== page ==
Paper Chase

Some fund managers see hidden value in beaten-down newspaper stocks.

These are turbulent times for the newspaper industry. With circulation continuing its 50-year slide and advertisers chasing younger readers, who are defecting to new media, most publicly traded newspaper companies have been reporting flat-to-falling profits. Even as they slash costs, their stocks are tanking. This year through mid-November, shares of nine leading newspaper publishers fell, on average, by nearly 10 percent, compared with about a 12 percent return for the Standard & Poor’s 500 index.

“The market is recognizing correctly that the future value of these companies is declining,” says Cindy Sweeting, research director at Templeton Investment Counsel, a Fort Lauderdale, Florida, affiliate of money manager Franklin Templeton Institutional.

Not everyone agrees. Despite the gloom, some value-oriented managers are betting heavily on the future of U.S. newspaper companies. Leading the pack is Chicago-based Ariel Capital Management, which as of September 30 had more than a $530 million investment in Tribune Co., publisher of such dailies as the Los Angeles Times and the Chicago Tribune. Ariel’s 16.4 million shares account for nearly 7 percent of Tribune’s total outstanding and are a top holding in its Ariel Fund and Ariel Appreciation Fund.

The firm also has roughly a $193 million stake in McLean, Virginia–based Gannett Co., publisher of USA Today, the largest-circulation newspaper in the U.S., and an investment worth more than $330 million in Sacramento, California–based McClatchy Co., another major publisher. That company made headlines earlier this year when it bought Knight Ridder — then the second-largest publisher by circulation — for some $4.5 billion in cash and stock and promptly sold off 12 of its acquired papers.

“We’re looking for great companies and great industries that are out of favor,” says Ariel vice chairman Charles Bobrinskoy. “There’s absolutely nothing more out of favor than newspapers.”

To the contrarians, broadsheets are top producers of two key assets: high-quality content and strong cash flow. They also have strength in local markets and unrecognized value in their growing online operations.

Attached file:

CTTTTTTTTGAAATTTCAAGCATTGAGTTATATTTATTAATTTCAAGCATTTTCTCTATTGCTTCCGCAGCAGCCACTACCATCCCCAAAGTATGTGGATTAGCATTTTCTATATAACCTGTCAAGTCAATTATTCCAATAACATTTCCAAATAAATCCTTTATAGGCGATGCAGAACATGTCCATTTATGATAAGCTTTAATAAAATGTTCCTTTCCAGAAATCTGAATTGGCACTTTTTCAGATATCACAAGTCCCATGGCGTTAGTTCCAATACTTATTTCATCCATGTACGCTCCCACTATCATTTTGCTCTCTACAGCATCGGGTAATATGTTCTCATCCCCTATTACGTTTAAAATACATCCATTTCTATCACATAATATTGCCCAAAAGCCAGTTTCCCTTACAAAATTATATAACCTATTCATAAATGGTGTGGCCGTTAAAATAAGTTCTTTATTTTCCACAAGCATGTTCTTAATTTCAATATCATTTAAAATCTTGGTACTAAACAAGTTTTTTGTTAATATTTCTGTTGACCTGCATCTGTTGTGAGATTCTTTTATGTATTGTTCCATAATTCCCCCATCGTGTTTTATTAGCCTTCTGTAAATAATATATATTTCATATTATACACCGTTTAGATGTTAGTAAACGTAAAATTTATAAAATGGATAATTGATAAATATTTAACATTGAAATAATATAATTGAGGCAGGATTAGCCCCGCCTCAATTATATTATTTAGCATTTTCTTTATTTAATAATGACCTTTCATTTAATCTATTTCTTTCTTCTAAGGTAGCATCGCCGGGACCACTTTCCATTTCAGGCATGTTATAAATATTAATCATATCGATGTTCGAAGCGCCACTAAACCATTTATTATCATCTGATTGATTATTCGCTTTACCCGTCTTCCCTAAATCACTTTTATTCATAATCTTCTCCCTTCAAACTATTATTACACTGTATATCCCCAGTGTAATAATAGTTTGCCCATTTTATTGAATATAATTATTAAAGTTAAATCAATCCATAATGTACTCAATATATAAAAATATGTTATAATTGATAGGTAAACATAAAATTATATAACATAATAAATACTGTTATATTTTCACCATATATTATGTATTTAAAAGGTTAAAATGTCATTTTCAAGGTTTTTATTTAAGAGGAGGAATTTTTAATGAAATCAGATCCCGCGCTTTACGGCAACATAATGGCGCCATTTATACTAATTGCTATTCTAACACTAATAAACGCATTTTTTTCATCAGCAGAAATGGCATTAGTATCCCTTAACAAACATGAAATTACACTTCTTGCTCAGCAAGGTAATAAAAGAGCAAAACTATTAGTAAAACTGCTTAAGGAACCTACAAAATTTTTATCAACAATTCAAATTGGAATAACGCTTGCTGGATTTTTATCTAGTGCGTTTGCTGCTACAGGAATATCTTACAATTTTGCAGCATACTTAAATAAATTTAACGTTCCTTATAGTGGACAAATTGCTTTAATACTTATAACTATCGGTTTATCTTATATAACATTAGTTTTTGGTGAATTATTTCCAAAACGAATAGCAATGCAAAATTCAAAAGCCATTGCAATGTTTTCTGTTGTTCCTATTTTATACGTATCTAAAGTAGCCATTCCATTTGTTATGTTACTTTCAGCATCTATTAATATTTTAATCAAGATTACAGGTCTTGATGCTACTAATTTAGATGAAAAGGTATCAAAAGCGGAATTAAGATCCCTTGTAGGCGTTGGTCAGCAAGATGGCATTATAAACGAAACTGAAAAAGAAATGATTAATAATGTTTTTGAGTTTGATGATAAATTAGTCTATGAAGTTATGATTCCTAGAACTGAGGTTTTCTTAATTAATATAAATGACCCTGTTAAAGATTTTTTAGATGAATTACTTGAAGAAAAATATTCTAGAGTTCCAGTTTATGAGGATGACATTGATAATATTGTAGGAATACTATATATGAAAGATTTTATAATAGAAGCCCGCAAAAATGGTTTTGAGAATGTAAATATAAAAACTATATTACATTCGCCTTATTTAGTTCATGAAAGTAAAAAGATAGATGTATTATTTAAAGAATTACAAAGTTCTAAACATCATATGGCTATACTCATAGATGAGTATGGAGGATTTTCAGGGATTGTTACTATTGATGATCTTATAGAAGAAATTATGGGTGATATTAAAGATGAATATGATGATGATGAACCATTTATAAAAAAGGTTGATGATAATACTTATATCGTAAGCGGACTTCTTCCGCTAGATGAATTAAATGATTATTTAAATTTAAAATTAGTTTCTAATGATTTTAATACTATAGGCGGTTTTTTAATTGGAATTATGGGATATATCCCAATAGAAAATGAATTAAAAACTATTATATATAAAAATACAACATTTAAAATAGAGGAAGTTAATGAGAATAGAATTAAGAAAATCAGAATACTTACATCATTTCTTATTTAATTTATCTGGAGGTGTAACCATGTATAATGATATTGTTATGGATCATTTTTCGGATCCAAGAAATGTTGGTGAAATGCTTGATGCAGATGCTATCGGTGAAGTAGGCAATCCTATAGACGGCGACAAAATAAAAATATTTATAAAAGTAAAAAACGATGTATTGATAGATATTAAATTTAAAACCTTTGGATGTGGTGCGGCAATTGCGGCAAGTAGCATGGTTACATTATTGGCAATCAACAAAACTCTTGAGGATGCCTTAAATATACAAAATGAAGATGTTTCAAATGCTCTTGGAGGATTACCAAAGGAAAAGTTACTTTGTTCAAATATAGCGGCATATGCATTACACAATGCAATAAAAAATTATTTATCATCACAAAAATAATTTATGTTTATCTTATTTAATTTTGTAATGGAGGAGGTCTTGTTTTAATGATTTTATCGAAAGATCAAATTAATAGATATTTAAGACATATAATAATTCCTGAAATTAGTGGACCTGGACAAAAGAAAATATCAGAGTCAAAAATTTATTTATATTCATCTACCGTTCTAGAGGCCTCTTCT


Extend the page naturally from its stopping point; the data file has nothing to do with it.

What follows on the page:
Proponents contend that the stocks are cheap. Robin Kollannur, co–portfolio manager of the $1.21 billion-in-assets Northern Large Cap Value Fund, based in Chicago, has initiated positions this year in Tribune and Gannett. At recent prices of $32 and $59 per share, respectively, both are trading at multiples of less than eight times Kollanur’s projection of average earnings before interest, taxes, depreciation and amortization over the next five years, down from their average historic multiples of ten times ebitda.

John Linehan, manager of Baltimore-based T. Rowe Price Value Fund, which oversees $4.85 billion in assets, has been adding to his positions in Dow Jones & Co., publisher of the Wall Street Journal, and New York Times Co., which publishes the New York Times and the Boston Globe. Times’ stock is currently trading at about $24, but the value of its assets amounts to $40 or more per share, asserts Linehan, whose fund has outperformed the S&P 500 index for five years running. Similarly, Ariel’s discounted cash flow analysis suggests that McClatchy, recently trading at $42, is worth $66 per share.

Newspaper companies’ beaten-down stocks are also attracting interest from activist shareholders and private equity bidders, who point to a potential catalyst for a price run-up. In October an investor group led by former General Electric Co. CEO Jack Welch went public with an offer to buy the struggling Boston Globe, even though Times Co. says the property isn’t for sale. While that Boston P/E party unfolds, a Morgan Stanley fund has been stepping up pressure on Times’ board, seeking, among other changes, to end the company’s dual-class share structure, which keeps control in the hands of members of the Ochs-Sulzberger family.

Ariel is betting on a buyout or spin-off transaction at Tribune Co. and has been adding to its position all year, including in the second and third quarters, when the stock fell below $30 per share (the firm won’t disclose its average cost).

Last month the Wall Street Journal reported that preliminary offers for Tribune Co. amounted to the “low $30s” per share, where the stock continues to trade. Los Angeles billionaires Eli Broad and Ronald Burkle then joined in with a bid (terms were undisclosed). Ariel’s Bobrinskoy expects Tribune to be sold for more than its current share price because of the ease of debt financing; the as-yet-unrecognized value of its stake in jobs Web site, which it jointly owns with Gannett and McClatchy; and the trophy nature of properties such as the Los Angeles Times, the Chicago Cubs baseball team and various television stations.

“People will pay a price that exceeds the economic value of the assets,” he says.